Many people simply don't have time or the energy to rush off to an evening at the opera anymore — which is one reason why Vancouver Opera's switch to a festival format next year is necessary, says the company's newly appointed general director.
Kim Gaynor, who ran an international classical musical festival in Switzerland for the past decade, says Vancouver Opera's decision to move from a full nine-month season to a three-week festival beginning Spring 2017 was "a really courageous decision."
"Traditional audiences for opera in a season format — which is the traditional format all over North America — are declining," Gaynor told host Rick Cluff on The Early Edition.
'People's lives are so busy'
"That's not because opera doesn't have anything to say to a contemporary audience. I think it really has a lot to do with the format and the way people's lives are so busy these days.
"The idea of rushing home from work to get changed to go to the opera and concentrate on a performance, in a way that gives you a good experience, is more and more difficult these days, and there's a lot of competition for people's time."
Gaynor will take the position on July 1, 2016, replacing James Wright who is retiring after 17 years in the position.
Gaynor, who originally hails from Ontario, has more than 30 years of experience in senior administrative positions with cultural and performing arts institutions and festivals in Canada, the U.K., and Europe.
For the past 10 years she worked as the managing director of the Verbier Festival, a popular international festival in Switzerland which offers 65 classical concerts over 17 days, as well as a range of educational activities.
She said she will bring her experience managing a festival to the Vancouver Opera.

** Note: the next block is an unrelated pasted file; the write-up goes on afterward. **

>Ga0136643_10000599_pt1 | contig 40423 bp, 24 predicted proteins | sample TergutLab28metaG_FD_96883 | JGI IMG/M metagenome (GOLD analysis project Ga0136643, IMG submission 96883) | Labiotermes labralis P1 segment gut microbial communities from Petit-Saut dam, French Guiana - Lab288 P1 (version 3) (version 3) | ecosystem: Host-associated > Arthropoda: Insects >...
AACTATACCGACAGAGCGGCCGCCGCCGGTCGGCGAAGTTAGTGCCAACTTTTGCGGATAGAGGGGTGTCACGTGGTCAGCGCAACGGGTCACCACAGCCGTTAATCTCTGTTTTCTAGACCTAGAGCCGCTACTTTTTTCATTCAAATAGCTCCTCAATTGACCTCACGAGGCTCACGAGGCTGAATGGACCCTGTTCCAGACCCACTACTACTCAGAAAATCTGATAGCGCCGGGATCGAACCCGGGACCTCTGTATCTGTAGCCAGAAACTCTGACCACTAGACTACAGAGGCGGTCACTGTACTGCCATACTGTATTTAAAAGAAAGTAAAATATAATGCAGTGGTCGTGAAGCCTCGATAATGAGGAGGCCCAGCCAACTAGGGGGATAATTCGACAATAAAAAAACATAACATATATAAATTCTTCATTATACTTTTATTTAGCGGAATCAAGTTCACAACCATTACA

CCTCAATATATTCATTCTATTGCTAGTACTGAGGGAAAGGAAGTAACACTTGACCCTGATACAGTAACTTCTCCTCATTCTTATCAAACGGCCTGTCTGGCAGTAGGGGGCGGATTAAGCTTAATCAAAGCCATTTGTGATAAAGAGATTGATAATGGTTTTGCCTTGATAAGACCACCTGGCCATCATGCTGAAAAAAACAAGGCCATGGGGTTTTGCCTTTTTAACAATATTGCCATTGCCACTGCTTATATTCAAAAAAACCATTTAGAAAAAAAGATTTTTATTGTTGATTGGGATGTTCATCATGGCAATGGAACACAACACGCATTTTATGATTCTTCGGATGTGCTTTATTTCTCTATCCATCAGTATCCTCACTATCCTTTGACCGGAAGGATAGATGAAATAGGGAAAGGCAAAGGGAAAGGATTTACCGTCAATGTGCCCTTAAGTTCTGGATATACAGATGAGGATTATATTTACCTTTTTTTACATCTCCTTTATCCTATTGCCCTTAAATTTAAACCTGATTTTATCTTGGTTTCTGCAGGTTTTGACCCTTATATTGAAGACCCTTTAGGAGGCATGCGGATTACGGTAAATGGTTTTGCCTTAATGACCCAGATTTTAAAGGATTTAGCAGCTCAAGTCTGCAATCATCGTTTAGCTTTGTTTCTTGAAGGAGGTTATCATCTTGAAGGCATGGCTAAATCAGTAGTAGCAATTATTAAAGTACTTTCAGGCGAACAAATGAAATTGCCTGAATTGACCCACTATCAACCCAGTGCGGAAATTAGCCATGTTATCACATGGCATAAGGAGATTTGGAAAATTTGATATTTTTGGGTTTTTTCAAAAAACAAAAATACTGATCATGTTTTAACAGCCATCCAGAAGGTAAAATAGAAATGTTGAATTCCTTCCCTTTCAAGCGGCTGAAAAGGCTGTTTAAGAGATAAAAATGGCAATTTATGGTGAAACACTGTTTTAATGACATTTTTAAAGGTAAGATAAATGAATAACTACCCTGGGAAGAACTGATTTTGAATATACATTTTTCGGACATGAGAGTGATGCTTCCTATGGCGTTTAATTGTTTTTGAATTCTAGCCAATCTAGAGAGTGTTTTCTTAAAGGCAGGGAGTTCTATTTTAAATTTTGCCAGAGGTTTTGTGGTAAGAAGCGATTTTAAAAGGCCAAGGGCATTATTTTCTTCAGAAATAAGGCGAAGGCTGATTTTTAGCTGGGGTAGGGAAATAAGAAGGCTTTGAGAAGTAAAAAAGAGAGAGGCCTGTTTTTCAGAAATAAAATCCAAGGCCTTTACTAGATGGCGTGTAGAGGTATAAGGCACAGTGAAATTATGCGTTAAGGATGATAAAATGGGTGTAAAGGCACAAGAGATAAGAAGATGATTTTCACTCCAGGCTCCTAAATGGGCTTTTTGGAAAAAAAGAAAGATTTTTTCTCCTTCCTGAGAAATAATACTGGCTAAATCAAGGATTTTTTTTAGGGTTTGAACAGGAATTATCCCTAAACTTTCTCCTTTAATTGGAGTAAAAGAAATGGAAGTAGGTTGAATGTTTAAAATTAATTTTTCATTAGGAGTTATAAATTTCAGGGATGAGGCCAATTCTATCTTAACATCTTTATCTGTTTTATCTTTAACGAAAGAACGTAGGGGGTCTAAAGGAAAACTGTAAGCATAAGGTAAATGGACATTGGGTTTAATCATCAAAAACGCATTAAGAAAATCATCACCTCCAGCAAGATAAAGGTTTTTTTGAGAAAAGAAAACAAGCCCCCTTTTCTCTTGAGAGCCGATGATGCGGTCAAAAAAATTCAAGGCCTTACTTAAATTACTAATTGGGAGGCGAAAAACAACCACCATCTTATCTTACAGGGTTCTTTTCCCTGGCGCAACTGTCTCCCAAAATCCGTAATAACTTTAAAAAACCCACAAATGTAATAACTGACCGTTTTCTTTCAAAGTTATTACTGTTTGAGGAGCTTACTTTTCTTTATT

"By creating a festival, you can create this kind of immersive experience that people will get involved in, in a really different way at an emotional level," she said.
Bramwell Tovey critical of move
In June 2015, when the company announced they would move toward a festival format, Vancouver Symphony's music director Bramwell Tovey criticized the decision.
"To abandon the opera season is something that I don't think is very good for the city's reputation," Tovey said in an interview on On the Coast on June 18, 2015.
When asked how she would reassure Vancouver Opera's traditional audiences, who may not be receptive to the change, Gaynor replied: "The first thing I would say to them is give us a chance. Come if you're skeptical, ask your questions, challenge us, make sure that we fulfil what you need to have in an opera experience, and we think we'll give you something which you're going to enjoy."
With files from CBC's The Early Edition
To hear the full interview listen to the audio labelled: Vancouver Opera's newly appointed general director to help transition company into festival format